Kate Belew Kate Belew
3 minute read

Valentine’s Day may indeed have more ancient origins than the feast of Saint Valentine, a martyred saint who so many of us associate with the history of this holiday. Some historians believe today's holiday developed from a Pre-Roman and Roman festival of fertility and celebration called Lupercalia. 

Though no one knows when Lupercalia began, fragments have been found in the history books as far back as the 6th century B.C. Historians note that the roots of this wild festival took hold when the ancient and cruel King Amuliuis ordered his twin nephews to be thrown into the Tiber river to drown. The price of their mother’s broken promise of celibacy, a Vestal Virgin, was the lives of her two infants. In some stories, their father was the God Mars himself. 

At the last second, a servant, feeling merciful and unable to murder these two young sons, instead placed Romulus and Remus into a woven basket and sent them off down a river. The great river God saw what had happened and carried the two boys to safety downriver, captured by the branches of a wild fig tree. 

A she-wolf found the boys, rescued them from the basket, and kept them as her own in her den at the base of the hill where Rome would be founded one day. After staying with the she-wolf and being nursed back to health, Romulus and Remus were discovered by a kind shepherd and his wife, where they grew into their manhood, learning the trade of their adopted father.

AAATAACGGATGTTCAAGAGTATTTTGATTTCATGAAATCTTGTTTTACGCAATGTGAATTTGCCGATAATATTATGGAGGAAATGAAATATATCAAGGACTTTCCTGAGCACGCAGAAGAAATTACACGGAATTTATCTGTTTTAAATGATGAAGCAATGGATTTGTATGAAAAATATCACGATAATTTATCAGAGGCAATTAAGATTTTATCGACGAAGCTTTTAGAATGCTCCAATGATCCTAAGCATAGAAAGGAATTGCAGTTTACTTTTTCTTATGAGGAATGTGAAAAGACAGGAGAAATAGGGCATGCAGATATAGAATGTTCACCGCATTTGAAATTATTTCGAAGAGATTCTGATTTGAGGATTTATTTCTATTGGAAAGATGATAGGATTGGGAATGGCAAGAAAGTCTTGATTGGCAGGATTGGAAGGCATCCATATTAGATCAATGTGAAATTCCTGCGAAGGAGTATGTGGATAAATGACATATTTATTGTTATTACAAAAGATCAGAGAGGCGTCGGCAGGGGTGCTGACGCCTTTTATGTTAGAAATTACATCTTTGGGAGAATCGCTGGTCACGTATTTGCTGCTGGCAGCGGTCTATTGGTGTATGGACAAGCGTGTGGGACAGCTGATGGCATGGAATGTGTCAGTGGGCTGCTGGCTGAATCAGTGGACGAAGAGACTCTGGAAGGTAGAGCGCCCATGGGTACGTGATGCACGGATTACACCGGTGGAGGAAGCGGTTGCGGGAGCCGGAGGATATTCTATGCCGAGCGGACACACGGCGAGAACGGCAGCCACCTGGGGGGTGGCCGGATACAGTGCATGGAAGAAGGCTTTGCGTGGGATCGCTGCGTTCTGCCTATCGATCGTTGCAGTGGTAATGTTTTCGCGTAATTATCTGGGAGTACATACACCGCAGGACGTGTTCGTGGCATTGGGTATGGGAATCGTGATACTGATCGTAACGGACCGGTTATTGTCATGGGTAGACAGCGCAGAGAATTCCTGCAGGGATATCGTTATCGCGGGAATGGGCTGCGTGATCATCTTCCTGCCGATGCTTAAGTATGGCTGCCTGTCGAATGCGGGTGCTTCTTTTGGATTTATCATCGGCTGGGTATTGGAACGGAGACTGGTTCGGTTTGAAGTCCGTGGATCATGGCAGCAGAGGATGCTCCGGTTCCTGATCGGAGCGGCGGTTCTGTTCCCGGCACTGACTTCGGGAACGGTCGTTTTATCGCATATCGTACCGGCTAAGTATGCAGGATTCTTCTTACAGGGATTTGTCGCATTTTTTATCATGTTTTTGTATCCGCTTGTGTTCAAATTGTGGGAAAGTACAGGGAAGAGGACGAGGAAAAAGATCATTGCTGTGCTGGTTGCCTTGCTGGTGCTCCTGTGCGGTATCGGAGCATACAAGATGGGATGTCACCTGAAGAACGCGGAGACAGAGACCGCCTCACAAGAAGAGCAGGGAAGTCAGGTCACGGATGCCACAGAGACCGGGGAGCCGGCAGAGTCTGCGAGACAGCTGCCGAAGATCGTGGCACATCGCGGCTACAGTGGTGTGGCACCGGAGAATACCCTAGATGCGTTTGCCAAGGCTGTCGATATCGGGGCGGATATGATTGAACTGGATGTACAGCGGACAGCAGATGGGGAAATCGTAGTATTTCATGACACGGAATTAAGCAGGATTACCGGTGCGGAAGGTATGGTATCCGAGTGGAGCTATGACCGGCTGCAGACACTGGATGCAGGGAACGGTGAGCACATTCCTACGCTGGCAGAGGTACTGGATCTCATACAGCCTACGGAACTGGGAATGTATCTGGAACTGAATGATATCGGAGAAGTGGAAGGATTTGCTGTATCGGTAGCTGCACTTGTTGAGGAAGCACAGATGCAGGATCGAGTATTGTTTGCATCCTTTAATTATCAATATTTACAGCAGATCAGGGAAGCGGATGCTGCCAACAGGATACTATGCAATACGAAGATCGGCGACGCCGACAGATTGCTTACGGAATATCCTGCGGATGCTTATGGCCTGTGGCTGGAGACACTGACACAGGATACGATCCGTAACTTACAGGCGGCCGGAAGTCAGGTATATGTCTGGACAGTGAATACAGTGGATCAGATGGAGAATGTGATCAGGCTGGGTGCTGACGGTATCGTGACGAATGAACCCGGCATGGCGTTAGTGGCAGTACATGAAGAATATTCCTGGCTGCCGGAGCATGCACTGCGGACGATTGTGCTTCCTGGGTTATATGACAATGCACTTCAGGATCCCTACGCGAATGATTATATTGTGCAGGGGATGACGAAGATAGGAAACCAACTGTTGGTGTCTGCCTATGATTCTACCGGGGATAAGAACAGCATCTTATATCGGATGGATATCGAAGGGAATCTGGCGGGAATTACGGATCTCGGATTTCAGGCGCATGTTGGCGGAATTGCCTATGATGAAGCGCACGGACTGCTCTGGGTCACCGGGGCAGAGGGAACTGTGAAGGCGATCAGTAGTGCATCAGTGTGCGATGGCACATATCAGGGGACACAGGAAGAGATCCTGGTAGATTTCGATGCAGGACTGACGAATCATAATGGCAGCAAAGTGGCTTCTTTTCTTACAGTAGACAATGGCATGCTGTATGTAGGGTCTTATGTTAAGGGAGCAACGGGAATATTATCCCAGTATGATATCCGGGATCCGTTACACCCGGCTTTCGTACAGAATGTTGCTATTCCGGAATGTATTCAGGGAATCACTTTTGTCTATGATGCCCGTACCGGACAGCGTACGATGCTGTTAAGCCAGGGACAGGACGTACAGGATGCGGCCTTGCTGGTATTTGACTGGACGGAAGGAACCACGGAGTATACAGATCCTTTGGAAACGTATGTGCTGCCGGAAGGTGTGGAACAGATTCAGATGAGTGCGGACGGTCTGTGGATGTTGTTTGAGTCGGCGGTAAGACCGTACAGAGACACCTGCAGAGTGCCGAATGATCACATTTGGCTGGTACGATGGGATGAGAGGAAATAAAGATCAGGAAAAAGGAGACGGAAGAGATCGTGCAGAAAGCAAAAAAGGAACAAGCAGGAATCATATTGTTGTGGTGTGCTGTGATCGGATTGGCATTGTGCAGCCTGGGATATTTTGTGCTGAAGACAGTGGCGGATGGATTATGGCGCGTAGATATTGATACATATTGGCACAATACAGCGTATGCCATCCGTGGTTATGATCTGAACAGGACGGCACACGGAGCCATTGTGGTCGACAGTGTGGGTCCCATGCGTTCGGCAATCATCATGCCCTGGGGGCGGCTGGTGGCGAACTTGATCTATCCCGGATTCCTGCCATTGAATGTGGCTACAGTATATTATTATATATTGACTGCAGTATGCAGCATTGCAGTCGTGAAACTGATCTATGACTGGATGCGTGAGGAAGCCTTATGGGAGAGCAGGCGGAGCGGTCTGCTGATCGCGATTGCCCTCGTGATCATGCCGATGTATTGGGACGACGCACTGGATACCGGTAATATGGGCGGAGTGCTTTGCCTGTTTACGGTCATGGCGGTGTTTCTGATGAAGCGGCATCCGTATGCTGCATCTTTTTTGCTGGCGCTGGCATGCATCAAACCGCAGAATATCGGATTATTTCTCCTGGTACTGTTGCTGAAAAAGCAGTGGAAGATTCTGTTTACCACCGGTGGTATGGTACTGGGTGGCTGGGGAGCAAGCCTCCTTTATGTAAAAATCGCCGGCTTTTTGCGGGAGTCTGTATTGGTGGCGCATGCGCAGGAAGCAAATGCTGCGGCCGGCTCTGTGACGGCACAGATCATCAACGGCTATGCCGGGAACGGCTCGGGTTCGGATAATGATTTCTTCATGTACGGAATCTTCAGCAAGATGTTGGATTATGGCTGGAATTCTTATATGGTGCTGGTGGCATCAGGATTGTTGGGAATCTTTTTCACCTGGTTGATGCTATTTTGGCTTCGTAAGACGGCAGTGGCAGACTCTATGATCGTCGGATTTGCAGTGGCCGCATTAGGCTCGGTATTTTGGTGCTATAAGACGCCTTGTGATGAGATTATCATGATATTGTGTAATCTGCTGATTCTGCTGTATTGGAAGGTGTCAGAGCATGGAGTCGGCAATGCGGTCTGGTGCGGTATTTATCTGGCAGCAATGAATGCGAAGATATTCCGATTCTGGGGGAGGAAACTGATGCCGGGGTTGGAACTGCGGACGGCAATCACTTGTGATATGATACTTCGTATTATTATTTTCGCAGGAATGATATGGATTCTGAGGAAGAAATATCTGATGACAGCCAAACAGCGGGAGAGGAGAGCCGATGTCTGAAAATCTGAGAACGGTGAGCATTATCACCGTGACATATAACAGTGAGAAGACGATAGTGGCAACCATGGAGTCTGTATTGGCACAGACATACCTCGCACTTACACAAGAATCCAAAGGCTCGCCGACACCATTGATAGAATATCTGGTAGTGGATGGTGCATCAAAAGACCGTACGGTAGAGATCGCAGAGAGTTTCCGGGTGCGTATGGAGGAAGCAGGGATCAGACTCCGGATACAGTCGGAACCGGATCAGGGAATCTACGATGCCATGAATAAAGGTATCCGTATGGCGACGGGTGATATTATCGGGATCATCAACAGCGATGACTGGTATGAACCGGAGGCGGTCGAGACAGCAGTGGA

When they were old enough, they returned to the palace of King Amuliuis and killed him for ordering their death and punishing their mother. And after the deed had been done, as they co-founded Rome, they returned to the den of the she-wolf who saved them and cared for them and gave it the name of Lupercal. Legend has it that Romulus and Remus created the festival of Lupercalia to honor the she-wolf and the Roman fertility god Lupercus. 

The festival was raucous, sometimes violent, highly sexual, and sacrificial and took place during the month of February. 

It included ritual sacrifices, random coupling (which may have led to love matches), nakedness, and street drinking. This was done in the name of purification. These rites intended to banish any bad luck in Rome and call for prosperity and fertility in the year ahead. 

During February, wolves in the wild begin to mate, and the year's energy moves toward fertility and spring. To connect with this ancient ritual, consider your sexual energy, how you connect with your wildness, and what rites of initiation you might modernize and tend to as the wheel turns toward spring. The symbol of the wolf is a potent talisman to carry with you through the last and lingering winter days, step outside and let out a howl. 

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